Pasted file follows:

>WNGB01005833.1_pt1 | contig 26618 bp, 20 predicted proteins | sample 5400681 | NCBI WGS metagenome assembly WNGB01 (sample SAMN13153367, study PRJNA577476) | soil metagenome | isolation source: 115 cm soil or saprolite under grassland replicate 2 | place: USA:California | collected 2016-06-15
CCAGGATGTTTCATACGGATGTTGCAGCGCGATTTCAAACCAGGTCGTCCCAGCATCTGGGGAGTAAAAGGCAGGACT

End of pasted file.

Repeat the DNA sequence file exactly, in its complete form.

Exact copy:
>WNGB01005833.1_pt1 | contig 26618 bp, 20 predicted proteins | sample 5400681 | NCBI WGS metagenome assembly WNGB01 (sample SAMN13153367, study PRJNA577476) | soil metagenome | isolation source: 115 cm soil or saprolite under grassland replicate 2 | place: USA:California | collected 2016-06-15
CCAGGATGTTTCATACGGATGTTGCAGCGCGATTTCAAACCAGGTCGTCCCAGCATCTGGGGAGTAAAAGGCAGGACT